Black History Month is a brings recognition to African Americans who have paved the way for the future generations. But it’s time to welcome a new tradition: Black Future Month.
Black Future Month is also celebrated every year in February, serving as an extension of Black History Month. Instead of celebrating people only of the past, Black Future Month celebrates the Black American reality in the present.
“The idea behind Black Futures Month is to reimagine the idea of Black History Month and change the emphasis from history of people of color to our futures,” says Damon Davis, a self-described Afrofuturist.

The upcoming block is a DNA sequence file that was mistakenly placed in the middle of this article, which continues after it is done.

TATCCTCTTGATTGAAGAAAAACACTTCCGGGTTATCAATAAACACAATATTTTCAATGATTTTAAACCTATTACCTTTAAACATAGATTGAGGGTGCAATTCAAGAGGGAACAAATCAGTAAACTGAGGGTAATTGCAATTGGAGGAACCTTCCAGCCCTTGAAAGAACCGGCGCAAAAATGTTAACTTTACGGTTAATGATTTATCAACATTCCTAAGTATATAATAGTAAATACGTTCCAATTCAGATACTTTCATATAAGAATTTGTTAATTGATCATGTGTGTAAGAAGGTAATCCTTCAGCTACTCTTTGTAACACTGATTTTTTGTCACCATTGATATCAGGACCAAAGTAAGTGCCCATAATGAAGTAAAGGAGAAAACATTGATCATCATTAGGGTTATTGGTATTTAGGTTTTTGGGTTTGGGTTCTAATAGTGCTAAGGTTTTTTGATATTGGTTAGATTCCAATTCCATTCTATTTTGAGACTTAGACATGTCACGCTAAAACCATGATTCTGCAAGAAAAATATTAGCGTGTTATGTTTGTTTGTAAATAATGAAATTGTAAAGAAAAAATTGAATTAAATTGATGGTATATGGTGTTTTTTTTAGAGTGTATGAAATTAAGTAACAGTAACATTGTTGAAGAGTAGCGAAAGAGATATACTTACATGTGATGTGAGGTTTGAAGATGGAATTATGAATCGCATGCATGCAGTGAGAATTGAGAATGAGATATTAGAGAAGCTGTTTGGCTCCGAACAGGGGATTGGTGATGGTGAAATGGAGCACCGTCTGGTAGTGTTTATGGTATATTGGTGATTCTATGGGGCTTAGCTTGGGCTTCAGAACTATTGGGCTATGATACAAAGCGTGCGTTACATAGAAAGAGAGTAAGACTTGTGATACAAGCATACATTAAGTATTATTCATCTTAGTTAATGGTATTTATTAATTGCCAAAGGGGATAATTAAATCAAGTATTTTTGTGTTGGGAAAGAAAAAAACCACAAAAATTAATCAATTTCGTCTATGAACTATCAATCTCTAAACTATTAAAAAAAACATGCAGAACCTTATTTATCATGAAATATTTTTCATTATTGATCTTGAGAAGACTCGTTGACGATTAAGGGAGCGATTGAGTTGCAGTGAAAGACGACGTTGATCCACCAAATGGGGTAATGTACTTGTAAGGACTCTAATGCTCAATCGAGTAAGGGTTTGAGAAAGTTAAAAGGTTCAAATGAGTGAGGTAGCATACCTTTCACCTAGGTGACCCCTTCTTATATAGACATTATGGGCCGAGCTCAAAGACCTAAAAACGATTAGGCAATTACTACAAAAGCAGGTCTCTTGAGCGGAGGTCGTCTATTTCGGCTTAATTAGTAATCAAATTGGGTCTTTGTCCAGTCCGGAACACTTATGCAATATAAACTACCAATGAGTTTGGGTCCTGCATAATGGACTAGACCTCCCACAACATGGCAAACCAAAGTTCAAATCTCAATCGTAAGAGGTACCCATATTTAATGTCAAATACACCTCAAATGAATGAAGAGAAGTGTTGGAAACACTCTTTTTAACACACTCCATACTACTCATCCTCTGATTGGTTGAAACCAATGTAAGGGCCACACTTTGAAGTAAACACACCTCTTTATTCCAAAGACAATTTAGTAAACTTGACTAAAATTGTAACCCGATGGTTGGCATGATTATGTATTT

BFM offers the opportunity to focus on the aspiration and dreams to which African Americans aspire now. Instead of only focusing on one particular leader, we focus on all voices and experiences that have the ability to shape our present in future.
Since Black Future Month has started, many young voices began to articulate their feelings into poetry, art, and music. Renee Bracey Sherman, for example, wrote an article to voice her feelings and dreams towards Black futures. In her article, “I Dream Of Healthy Black future,” Sherman claims, “We have to fantasize about the potential for a future of Black health and Black freedom.”
Director of Black Lives Matter Communications Shanelle Matthews adds, “We reconcile our need and desire to dream while combating the onslaught of attacks on our families, on our bodies and on our nation by not allowing ourselves to be limited by your story.”
BFM shows the world that we are full of ambition and that we strive to live beyond single or past expectations.